Exhibits Music Programs in the NAEB Collection
Presented in collaboration with music departments, conservatories, professional ensembles and noncommercial radio stations, these NAEB music programs aired between the early 1960s to early 1970s. They provide a fascinating glimpse into midcentury perspectives on music education and music broadcasting in the U.S. While the majority of their narratives feature white male voices, and emphasize Western classical music, a significant diversity of recordings, styles and attitudes reflect important cultural and technological changes in both the American academy and the radio industry.
Nearly two-thirds of the NAEB music programs focus on classical music, including performances by major orchestras and ensembles, as well as lectures, discussions and interviews on composing, conducting, and instruments. At the time of these recordings in the 1960s and '70s, formal music programs in higher education had existed in the U.S. for about a century. In every case, the “music” in schools of music referred to Western classical music, reflecting longstanding Eurocentric beliefs towards traditional art forms (Nettl, 3). And though many of these broadcasts emphasize the best-known composers and works in the classical canon, there are signs of modernization. Lectures and discussions draw on new research and interdisciplinary approaches in order to present more expansive perspectives, and the inclusion of contemporary and experimental repertoire highlights a growing willingness to embrace 20th century music.
- Beethoven: The Man Who Freed Music. Fans of Beethoven will enjoy hearing the insights of musicologists and psychologists from the University of Michigan in this series that was created to commemorate the 200th anniversary of the composer’s birth in 1770.
- Music in Our Time: 1969.This delightfully weird four-part series (part 2 is missing) features works of contemporary music that illustrate the sounds of the era, including progressive rock, atonal music, and experimental electronics.
The addition of jazz to music schools’ curricula marked another important change in American sociocultural values. Although it was enormously popular from its initial development in the early 20th century, jazz was maligned by Euroamerican cultural gatekeepers as vulgar, lowbrow and a threat to middle-class sensibilities. When, in the mid-1940s, respected institutions such as the University of North Texas and the Berklee School of Music began to include jazz in their programs, they endorsed it as a serious art form worthy of higher learning. Within the next decade, dozens of institutions were offering courses in jazz (Kennedy). The three complete jazz series included in the NAEB programs are impressive in their scope, first locating its African roots and then highlighting the artists who shaped its defining eras.
- Evolution of Jazz. Hosted by jazz historian and associate editor of Downbeat magazine Nat Hentoff, this 80-part series offers the most in-depth study.
- Jazz of the Past. This series demonstrates the increasing value of historic recordings at a time when magnetic tape and vinyl had replaced 78rpm as the dominant commercial media. Host Lenny Kessel’s enthusiasm for the music is evident in his relaxed, informal narrative.
In the mid-twentieth century, radio broadcasting was also experiencing watershed change. The development of frequency modulation, or FM, by Edwin Armstrong in the 1930s offered technophiles and music lovers a clearer signal with better sound quality. Subsequently, the FM airwaves became an experimental playground for those who had grown weary of the strictly formatted and increasingly limited scope of music on the AM band. When Lewis Hill founded Pacifica Radio in 1949 – the first listener-supported network in the world – he envisioned radio not as a sponsor-driven, for-profit business, but as a public space that encouraged “creative exchange between people of diverse backgrounds and beliefs” (Lasar, xv). The total lack of sponsors at Pacifica meant that record collectors, ethnomusicologists, and DJs with eclectic tastes could reinvent music narratives on their own terms. They featured a range of styles far more expansive than those on commercial radio, and ignored sociocultural hierarchies by featuring playlists that often blended folk, roots, classical, jazz, bluegrass, popular, experimental, and international music. Their influence is evident in these NAEB programs, particularly the programs in which the hosts use their personal record collections to create sonic ethnographies with detailed historical context.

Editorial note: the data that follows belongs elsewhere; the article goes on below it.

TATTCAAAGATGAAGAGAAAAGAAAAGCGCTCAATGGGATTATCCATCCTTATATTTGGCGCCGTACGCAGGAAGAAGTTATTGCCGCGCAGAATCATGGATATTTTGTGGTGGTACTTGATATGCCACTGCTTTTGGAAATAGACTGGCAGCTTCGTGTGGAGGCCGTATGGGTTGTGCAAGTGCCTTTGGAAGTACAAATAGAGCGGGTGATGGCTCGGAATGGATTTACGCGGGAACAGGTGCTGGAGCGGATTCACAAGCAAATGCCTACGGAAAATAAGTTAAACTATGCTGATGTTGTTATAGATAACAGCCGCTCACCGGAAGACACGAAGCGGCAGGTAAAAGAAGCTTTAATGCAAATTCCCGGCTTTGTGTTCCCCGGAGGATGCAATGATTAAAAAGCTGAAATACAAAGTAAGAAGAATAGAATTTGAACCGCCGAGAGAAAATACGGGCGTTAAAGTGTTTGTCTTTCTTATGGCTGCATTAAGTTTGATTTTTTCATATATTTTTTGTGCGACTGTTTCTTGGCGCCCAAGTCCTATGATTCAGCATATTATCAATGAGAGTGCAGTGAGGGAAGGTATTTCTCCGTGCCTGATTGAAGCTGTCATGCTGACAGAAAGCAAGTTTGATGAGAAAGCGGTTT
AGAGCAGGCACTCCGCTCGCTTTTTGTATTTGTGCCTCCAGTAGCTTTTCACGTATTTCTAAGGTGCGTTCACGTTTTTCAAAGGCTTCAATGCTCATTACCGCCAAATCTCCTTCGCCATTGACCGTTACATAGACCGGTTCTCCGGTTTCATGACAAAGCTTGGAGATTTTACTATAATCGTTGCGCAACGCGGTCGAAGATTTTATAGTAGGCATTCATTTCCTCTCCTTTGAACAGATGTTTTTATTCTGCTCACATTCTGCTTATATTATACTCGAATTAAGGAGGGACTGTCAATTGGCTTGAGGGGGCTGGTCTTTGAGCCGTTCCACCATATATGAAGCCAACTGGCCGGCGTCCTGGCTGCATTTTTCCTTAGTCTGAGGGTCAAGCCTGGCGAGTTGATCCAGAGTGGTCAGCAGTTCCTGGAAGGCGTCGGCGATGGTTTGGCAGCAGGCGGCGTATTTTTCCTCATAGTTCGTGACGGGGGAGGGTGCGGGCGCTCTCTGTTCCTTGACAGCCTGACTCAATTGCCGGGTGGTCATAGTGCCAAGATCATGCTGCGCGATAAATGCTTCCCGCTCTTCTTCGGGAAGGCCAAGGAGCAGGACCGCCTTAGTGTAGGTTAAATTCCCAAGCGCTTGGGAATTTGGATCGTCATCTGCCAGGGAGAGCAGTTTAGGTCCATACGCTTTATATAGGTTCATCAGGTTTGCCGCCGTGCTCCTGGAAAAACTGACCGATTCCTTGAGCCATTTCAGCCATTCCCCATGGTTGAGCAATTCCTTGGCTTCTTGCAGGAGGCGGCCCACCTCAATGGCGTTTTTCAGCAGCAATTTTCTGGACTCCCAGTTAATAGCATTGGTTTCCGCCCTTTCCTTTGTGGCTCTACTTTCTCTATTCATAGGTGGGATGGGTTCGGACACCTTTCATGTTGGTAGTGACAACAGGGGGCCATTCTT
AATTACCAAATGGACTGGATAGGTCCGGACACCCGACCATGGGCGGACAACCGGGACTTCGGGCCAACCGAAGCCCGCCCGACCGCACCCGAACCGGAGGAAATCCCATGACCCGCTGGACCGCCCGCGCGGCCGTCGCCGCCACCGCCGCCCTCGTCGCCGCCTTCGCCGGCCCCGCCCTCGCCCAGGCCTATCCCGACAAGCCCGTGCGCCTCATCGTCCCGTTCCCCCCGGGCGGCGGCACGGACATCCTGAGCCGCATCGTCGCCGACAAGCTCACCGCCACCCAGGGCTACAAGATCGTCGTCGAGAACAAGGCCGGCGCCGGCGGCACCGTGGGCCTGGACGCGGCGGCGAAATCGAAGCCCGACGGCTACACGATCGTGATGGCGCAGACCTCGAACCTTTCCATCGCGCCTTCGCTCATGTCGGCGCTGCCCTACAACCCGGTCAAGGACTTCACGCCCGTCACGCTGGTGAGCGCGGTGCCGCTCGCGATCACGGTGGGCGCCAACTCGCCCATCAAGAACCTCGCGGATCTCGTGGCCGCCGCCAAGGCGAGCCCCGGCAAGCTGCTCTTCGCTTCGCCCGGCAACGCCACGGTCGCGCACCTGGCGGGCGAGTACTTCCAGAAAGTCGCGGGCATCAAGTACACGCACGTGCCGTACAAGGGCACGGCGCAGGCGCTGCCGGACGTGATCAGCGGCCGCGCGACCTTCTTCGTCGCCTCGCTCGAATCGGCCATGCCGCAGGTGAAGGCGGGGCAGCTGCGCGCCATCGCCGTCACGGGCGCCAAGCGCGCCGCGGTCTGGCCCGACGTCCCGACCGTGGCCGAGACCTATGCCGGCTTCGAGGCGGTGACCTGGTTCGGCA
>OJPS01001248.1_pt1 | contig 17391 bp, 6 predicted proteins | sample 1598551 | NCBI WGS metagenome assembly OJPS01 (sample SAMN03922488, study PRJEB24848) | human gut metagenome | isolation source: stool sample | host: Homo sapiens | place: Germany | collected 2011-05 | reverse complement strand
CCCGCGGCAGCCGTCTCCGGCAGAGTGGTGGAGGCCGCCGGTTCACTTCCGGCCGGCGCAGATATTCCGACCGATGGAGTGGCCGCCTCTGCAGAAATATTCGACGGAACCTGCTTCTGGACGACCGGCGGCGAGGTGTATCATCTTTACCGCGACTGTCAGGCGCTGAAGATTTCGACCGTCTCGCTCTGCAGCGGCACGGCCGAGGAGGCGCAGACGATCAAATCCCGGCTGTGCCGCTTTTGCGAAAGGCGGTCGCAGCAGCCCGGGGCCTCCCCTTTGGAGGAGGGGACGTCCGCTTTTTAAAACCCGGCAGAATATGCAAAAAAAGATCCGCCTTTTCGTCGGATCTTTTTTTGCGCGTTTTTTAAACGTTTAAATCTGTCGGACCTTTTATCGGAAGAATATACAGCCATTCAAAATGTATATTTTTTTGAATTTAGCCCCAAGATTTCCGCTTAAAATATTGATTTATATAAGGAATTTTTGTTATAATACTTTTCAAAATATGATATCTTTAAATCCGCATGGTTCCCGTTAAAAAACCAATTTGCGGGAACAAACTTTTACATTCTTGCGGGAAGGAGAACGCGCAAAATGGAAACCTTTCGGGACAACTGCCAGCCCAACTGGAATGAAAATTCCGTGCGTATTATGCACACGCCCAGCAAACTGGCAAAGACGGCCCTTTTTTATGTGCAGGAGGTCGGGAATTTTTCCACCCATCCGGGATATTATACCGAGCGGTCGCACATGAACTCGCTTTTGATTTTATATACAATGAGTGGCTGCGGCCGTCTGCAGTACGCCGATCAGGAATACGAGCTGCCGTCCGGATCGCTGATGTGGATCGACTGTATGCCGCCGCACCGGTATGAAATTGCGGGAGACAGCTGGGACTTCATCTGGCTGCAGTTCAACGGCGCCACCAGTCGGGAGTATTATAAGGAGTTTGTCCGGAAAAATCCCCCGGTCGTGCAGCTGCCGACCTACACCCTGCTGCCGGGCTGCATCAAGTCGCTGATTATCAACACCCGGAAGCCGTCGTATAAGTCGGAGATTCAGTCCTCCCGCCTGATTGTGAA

- Music Around the World. Produced and hosted by Marta Nicholas, a rare female voice in this collection, this series highlights a single theme for each program, such as strings, work songs, or love, and explores musical examples from around the globe.
- The Old Record Box I and II. Host Fred Harrington plays spoken-word and musical wax cylinder recordings dating from the late 1890s to 1929, and shares the history behind them. Since many of these recordings are undoubtedly now lost to time and decay, this series may be the only place left to hear them.
Lasar, Matthew. Pacifica Radio: The Rise of an Alternative Network. Philadelphia: Temple University Press, 2000.
Nettl, Bruno. Heartland Excursions: Ethnomusicological Reflections on Schools of Music. Champaign, IL: University of Illinois Press, 1995.
Laura Schnitker is an ethnomusicologist, audiovisual archivist and radio DJ at the University of Maryland. She is the curator of Special Collections in Mass Media & Culture at UMD Libraries, as well as a lecturer in the School of Music, and hosts "The Bohemian Challenge" Thursday mornings on WMUC-FM. She also serves as co-chair of the College, Community and Educational Radio Caucus (CCER) on the Library of Congress' Radio Preservation Task Force.